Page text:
In this month’s newsletter, we disclose the stock specific holdings in Marcellus Little Champs strategy. Besides the obvious requirements of clean accounting and prudent capital allocation, common traits across Little Champs are dominant positions in respective niches, high RoCEs & high reinvestment rates and consequent high earnings growth alongside a healthy balance sheet. In this newsletter, we place the spotlight on Garware Technical Fibres, a long-standing leader in the domestic fishing nets space, which has successfully built world leadership in the supply of nets to Salmon aquaculture. The key success factor has been its unflinching focus on product innovations that address customer needs and enable Garware to earn premium pricing and healthy profits on such products.

Performance update of the live Little Champs Portfolio

At Marcellus, the key objective of our Little Champs Portfolio is to own a portfolio of about 15 sector leading franchises with a stellar track record of capital allocation, clean accounts & corporate governance and at the same time high growth potential. While we intend to fill our portfolio with winners, we want to be sure of staying away from dubious names where we are not convinced about the cleanliness of accounts or the integrity of the promoters (even though business potential may sound promising) as the fruits of company’s performance may not get shared with minority shareholders. We intend to keep the portfolio churn low (not more than 25-30% per annum) to reap the benefits of compounding as well as minimize trading costs.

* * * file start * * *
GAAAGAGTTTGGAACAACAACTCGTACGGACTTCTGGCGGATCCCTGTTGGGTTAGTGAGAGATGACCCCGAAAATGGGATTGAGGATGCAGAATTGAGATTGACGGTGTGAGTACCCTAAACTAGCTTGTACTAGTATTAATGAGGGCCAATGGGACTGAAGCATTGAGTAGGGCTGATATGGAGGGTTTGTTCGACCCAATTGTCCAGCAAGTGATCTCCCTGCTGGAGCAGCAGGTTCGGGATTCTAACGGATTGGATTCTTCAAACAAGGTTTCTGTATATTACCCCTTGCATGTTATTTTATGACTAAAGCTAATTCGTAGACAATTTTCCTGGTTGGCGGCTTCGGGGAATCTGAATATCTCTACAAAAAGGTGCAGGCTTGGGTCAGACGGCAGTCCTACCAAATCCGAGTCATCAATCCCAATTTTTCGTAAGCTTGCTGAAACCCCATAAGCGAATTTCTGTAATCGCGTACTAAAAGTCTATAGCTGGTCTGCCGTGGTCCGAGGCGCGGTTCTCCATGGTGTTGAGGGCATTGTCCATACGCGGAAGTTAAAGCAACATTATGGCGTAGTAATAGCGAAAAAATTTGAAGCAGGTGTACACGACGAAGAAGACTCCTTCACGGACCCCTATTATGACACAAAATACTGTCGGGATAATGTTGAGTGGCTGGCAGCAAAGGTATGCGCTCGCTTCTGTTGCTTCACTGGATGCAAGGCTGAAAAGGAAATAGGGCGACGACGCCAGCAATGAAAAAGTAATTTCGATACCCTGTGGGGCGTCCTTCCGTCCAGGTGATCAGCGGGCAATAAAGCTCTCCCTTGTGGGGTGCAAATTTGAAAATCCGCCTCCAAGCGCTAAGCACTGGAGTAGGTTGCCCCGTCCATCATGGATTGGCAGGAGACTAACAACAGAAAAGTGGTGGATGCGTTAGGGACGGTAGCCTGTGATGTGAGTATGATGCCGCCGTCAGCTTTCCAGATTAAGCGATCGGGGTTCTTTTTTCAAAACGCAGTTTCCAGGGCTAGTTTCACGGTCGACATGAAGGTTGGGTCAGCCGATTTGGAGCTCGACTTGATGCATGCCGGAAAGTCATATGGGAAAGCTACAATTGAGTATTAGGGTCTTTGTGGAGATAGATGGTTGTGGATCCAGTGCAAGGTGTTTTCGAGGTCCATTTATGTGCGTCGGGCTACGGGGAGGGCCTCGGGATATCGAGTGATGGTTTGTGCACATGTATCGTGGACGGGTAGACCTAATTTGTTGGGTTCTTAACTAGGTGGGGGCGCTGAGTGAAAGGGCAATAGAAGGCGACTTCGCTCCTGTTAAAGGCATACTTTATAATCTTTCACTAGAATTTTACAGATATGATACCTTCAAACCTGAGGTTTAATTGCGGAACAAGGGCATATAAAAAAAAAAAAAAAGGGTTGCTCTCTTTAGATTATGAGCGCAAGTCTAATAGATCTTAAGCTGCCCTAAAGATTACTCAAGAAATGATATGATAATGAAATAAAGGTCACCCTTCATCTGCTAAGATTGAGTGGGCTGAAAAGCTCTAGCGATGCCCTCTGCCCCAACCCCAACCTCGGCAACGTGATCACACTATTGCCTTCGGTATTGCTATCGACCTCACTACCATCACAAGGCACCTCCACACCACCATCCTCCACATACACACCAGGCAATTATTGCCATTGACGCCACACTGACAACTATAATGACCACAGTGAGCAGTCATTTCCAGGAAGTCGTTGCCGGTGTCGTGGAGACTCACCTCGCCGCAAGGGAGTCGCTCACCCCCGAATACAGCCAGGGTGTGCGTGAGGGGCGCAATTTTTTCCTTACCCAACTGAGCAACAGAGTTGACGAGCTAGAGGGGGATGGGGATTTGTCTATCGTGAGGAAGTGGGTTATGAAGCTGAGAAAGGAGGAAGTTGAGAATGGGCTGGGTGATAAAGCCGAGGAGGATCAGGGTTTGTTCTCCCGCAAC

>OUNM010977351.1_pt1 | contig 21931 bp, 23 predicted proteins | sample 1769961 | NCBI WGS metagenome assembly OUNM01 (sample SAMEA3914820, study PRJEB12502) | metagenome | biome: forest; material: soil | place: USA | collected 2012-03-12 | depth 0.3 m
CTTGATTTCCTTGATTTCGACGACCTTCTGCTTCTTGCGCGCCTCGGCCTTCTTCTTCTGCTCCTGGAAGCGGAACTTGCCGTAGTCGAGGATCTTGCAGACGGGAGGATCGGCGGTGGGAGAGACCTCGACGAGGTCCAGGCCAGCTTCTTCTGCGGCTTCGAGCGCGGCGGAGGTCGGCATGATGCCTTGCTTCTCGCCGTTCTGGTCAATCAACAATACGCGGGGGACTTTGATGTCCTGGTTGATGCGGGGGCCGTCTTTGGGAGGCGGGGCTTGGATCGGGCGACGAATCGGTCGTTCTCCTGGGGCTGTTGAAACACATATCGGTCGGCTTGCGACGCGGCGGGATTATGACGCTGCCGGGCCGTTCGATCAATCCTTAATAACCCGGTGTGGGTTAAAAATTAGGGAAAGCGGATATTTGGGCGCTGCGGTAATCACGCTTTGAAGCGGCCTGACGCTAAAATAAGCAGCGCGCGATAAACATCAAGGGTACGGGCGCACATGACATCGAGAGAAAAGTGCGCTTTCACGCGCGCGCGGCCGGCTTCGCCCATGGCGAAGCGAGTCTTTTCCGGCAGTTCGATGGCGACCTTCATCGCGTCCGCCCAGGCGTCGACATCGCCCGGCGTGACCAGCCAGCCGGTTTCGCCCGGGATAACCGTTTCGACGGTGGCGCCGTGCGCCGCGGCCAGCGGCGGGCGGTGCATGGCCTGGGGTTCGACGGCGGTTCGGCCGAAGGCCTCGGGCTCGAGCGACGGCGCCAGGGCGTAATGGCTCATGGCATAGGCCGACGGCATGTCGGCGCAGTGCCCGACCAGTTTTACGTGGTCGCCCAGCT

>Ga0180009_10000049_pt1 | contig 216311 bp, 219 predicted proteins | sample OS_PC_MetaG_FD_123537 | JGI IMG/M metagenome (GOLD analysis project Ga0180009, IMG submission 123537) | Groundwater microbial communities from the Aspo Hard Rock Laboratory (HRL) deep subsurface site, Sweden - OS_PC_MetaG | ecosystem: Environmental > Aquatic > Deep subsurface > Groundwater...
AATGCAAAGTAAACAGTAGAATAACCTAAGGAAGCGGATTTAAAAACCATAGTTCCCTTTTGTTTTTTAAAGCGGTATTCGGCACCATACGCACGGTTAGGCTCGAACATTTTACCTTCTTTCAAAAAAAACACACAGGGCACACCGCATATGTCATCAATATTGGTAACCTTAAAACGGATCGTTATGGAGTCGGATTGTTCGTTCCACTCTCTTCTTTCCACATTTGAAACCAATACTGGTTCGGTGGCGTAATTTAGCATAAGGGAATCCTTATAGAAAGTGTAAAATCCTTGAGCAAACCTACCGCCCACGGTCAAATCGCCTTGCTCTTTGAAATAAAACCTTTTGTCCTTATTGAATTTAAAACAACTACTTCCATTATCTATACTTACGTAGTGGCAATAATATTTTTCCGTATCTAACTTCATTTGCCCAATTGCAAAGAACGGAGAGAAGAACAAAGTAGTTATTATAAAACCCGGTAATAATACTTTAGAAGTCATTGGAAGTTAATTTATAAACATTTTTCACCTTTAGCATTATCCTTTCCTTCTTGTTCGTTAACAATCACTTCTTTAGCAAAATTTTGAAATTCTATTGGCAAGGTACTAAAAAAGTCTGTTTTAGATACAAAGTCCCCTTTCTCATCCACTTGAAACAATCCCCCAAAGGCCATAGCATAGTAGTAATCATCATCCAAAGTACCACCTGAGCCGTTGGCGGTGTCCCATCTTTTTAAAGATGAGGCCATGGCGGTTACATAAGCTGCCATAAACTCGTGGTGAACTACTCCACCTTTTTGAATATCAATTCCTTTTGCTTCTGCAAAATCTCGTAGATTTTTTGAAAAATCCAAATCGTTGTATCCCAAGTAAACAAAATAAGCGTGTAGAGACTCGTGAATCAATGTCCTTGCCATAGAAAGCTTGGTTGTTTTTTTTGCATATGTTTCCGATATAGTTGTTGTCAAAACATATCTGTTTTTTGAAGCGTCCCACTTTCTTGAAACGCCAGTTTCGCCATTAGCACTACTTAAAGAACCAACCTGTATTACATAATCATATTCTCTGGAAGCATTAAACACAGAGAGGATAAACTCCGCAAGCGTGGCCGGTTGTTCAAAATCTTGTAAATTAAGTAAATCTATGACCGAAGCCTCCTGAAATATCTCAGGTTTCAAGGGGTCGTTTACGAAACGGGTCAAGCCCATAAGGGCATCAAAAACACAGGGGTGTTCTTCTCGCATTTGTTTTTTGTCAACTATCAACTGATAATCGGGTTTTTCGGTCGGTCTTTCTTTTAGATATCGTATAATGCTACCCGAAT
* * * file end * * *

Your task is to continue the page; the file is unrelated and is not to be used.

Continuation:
The Little Champs Portfolio went live on August 29, 2019. The performance so far is shown in the below table:


Performance composition and brief description
As announced last month, thanks to the faith reposed in us by investors, our Little Champs PMS reached its full capacity and we have now closed the portfolio to fresh inflows. We have also almost completed the deployment of the funds. The portfolio composition is as shown in exhibit 2 below. All investors in the PMS can now view their live portfolios on our portal using their login details. Furthermore, we would also be sharing the investment rationale for each one of our portfolio stocks once every 2-3 weeks. In this month’s newsletter, we start with Garware Technical Fibres (see the section on ‘Stock in the spotlight’).


As we have highlighted in our previous newsletters, some common traits across most of our portfolio companies’ fundamentals besides the obvious requirements of clean accounts, corporate governance and prudent capital allocation are: